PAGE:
Good Omens by Terry Pratchett and Neil Gaiman is a fantastical flight of fancy that has a distinctly whimsical voice. This whimsy poses a unique challenge for a television show to get across. Sure, you could CGI some mushrooms and whip up some special effects. But what if your whimsical tale is set in a very real England? Amazon’s Good Omens music uses an auditory path to achieve this aura. Composer David Arnold creates a dichotomous duet that marries Aziraphel and Crowley’s dueling personalities.
Queen In Good Omens
Any time Crowley is in his Bentley, a Queen song is usually featured. This is a nod to the Terry Pratchett quote that “All tapes left in a car for more than about a fortnight metamorphose into Best of Queen albums,” This mirrors moments in the novel that contain Queen songs as background music. Finding Queen songs that match the right scenes in the show is not hard. The band’s vibe closely matches Crowley’s rebellious but ultimately sensitive spirit.
Bohemian Rhapsody is featured in a multitude of episodes. The song perfectly captures Crowley’s intensity, while the higher vocals still showcase the story’s (here it is again) whimsy. The rock grounds viewers as the show brings them on a ride from hell, to heaven, to the English Countryside, and into a flaming Bentley onto an airforce base.
Good Omens‘ Theme
The Good Omens’ theme is a blend of macabre and classically based melodies. In an interview with Classic FM, Arnold specifies that his approach to representing both heaven, hell, and the earth in between was that
“Anything that sounded good I also wanted to sound bad.”
Another unique way music shapes Good Omens is Arnold’s customization of each episode’s ending theme. The same melody rewritten with the specific episode in mind brings a new level to a normally visual-heavy medium. The percussive elements of the theme are jarring against the string heavy melody. However, this mirrors the conflict the show is exploring between forces from heaven and hell. The theme’s instrumentals infiltrate other songs in the soundtrack as well.
During “Three Card Switch,” which plays as Crowley delivers the Anti-Christ to the nuns, the harpsichords and percussive elements of the theme can be heard, reminding viewers of the overarching conflict between heaven and hell. Additionally, in “Ineffable Plan,” we hear the theme’s melody near the end of the spaghetti western stylized song.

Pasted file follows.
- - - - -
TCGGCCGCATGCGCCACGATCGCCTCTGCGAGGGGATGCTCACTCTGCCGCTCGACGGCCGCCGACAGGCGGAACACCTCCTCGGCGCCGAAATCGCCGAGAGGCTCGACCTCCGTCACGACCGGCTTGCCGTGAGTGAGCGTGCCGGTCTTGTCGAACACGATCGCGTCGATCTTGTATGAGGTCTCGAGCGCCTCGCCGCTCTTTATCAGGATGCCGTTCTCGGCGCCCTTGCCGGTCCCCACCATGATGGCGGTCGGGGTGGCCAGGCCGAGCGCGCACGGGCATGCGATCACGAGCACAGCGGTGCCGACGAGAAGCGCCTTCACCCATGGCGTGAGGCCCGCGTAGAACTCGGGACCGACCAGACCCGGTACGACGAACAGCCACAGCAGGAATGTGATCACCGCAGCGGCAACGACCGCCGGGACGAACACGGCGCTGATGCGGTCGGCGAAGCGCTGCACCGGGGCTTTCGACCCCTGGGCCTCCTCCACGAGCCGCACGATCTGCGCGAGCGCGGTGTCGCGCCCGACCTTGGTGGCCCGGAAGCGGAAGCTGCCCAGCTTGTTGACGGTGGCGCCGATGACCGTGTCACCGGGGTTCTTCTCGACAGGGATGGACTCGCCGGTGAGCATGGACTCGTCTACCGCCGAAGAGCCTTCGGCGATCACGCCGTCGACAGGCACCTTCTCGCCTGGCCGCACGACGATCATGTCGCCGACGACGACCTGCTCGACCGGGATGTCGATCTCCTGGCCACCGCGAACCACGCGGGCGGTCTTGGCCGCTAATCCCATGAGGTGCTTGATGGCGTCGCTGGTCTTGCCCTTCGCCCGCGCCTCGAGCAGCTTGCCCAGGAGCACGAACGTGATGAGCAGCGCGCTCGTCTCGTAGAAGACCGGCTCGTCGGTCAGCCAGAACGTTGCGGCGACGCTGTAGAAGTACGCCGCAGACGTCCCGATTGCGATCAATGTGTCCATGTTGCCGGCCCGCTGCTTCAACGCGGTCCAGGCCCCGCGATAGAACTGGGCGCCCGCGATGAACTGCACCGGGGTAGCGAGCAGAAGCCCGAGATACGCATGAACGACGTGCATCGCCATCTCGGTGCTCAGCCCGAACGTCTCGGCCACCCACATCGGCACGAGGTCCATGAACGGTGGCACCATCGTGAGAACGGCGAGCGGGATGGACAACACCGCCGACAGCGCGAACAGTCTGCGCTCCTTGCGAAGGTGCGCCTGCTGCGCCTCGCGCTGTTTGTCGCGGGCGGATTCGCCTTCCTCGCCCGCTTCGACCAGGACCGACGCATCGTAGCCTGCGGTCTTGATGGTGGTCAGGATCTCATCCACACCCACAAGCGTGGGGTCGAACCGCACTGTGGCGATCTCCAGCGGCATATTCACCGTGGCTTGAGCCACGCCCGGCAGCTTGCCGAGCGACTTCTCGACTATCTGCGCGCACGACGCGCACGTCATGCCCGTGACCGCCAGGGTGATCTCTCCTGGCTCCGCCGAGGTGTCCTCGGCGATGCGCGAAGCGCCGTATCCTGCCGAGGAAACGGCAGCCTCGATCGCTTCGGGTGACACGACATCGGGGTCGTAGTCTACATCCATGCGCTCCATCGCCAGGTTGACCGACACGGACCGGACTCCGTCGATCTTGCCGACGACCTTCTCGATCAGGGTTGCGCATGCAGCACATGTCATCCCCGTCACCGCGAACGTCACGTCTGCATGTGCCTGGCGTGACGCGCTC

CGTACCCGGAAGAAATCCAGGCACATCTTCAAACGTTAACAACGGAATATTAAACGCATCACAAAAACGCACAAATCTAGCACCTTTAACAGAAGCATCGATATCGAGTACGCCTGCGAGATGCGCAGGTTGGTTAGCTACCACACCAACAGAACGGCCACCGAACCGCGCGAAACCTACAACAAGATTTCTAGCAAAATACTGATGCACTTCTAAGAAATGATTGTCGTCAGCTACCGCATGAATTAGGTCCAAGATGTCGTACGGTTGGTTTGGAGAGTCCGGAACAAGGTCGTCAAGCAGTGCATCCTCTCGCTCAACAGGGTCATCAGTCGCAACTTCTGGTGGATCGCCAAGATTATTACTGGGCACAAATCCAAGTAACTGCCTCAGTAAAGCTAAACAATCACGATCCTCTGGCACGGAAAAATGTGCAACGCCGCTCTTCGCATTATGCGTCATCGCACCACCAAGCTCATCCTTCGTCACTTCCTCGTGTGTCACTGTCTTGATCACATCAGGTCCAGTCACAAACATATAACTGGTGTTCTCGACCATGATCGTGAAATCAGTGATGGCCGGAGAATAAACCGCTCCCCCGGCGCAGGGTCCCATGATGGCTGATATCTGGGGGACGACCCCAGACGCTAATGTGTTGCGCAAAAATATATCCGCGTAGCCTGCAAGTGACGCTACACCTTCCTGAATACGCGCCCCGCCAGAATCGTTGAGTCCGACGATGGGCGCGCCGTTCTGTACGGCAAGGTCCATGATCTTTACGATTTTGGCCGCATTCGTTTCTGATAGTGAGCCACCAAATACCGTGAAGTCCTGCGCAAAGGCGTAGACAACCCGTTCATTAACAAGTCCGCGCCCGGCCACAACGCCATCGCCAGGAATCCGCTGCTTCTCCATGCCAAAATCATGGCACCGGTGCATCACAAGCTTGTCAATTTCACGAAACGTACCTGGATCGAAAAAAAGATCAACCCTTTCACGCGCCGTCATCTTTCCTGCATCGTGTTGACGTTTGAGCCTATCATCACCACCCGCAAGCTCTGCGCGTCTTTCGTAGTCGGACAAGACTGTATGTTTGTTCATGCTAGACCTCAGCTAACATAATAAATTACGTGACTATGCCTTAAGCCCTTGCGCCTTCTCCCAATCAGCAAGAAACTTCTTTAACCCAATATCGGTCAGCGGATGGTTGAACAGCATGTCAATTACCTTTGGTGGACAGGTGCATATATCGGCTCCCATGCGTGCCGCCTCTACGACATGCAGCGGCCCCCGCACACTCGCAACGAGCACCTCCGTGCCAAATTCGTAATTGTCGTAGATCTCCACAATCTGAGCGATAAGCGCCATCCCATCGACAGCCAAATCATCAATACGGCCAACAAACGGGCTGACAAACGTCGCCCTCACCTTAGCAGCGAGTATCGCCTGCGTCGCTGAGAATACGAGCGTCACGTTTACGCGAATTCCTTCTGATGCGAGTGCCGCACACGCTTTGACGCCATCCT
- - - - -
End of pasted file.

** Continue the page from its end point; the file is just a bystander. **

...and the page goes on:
Good Omens Music Sets The Scenes
The music surrounding each setting such as London, the English countryside, heaven, and hell all have a distinct voice. Visually, heaven and hell are dynamically different places. However, Arnold joins the modern, clean heaven aesthetic and the dingy, basement of hell of Good Omens in auditory matrimony.
Often, the “heavenly” sounds of string or vocal solos are matched with grating tonalities or nontraditional sounds. Arnold’s attention to detail and keen ear brings viewers on a journey that involves more than just the visual sense. Here are some of the most memorable musical themes that shape the show.
Music Of The Characters
The track representing Adam (the Anti-Christ) is delightfully upbeat but still holds an edge. This reminds us of Adam’s power and ultimate destiny in the “ineffable plan.” The songs keep to the whimsy of a fairytale while the apocalypse looms. Hell Hound uses the classically spooky organ and thunderclaps against a more modern hard rock beat. It blends two musical styles that represent darkness and pits them with the visuals of Adam’s spunky terrier named dog.
This presents an auditory joke of sorts that the audience subconsciously absorbs. This further shows Arnold and the showrunner’s brilliance in bringing comedy and horror together. Anathema’s theme is a mix of country blues that turns into a mystical power ballad filled with chorals. It mirrors Newt’s theme, signifying their partnership that Agnes Nutter foresaw. The songs surrounding the angels Gabriel and Michael are light and upbeat but hold a hint of darkness. Lilting into a minor key or having an electric guitar punch into the main acoustic melody makes us wonder who is truly on the right or wrong side.
Even when truly dark moments happen in the show, such as the delivery of world-ending packages to their recipients, the music turns the show on its head with toe-tapping country tunes turning into foreboding orchestral sequences. Arnold’s talent for finding unlikely pairings of musical genres and scenes gives the entire soundtrack an irresistible aura that pulls one into the show.
Beyond Good Omens Music
Even casual Good Omens fans can enjoy the musical depth that the Good Omens soundtrack presents. The story itself chronicles the conflict between good and evil in the world and how hope and humanity can win out against ineffable odds. The music reflects this classic struggle through its intricate melodies and mismatched harmonies.
At times, people can categorize music into “good” and “bad.” Often, this places classical music in the “good” column and more modern or rock type tunes in the “bad.” Just as Good Omens strives to point out the light and dark in everyone, the music of Good Omens proves that these musical separations are arbitrary. The show’s music does more than just complement and enhances the series. It is an active voice in the telling and shaping of the story itself.
Listening to the soundtrack for Good Omens brings you on a journey through time, morality and worlds all with a touch of whimsy and grace.